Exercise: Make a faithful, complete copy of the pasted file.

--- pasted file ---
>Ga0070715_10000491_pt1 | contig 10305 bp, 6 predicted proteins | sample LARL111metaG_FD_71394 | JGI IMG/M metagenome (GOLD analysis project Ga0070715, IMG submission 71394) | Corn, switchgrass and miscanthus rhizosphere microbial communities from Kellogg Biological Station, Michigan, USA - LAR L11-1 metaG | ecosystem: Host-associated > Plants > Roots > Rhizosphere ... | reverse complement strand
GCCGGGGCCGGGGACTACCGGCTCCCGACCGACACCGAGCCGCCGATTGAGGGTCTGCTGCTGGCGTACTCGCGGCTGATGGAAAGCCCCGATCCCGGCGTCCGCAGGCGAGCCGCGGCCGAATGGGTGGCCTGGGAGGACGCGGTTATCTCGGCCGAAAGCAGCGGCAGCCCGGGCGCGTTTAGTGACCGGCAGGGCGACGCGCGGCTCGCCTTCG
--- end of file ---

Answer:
>Ga0070715_10000491_pt1 | contig 10305 bp, 6 predicted proteins | sample LARL111metaG_FD_71394 | JGI IMG/M metagenome (GOLD analysis project Ga0070715, IMG submission 71394) | Corn, switchgrass and miscanthus rhizosphere microbial communities from Kellogg Biological Station, Michigan, USA - LAR L11-1 metaG | ecosystem: Host-associated > Plants > Roots > Rhizosphere ... | reverse complement strand
GCCGGGGCCGGGGACTACCGGCTCCCGACCGACACCGAGCCGCCGATTGAGGGTCTGCTGCTGGCGTACTCGCGGCTGATGGAAAGCCCCGATCCCGGCGTCCGCAGGCGAGCCGCGGCCGAATGGGTGGCCTGGGAGGACGCGGTTATCTCGGCCGAAAGCAGCGGCAGCCCGGGCGCGTTTAGTGACCGGCAGGGCGACGCGCGGCTCGCCTTCG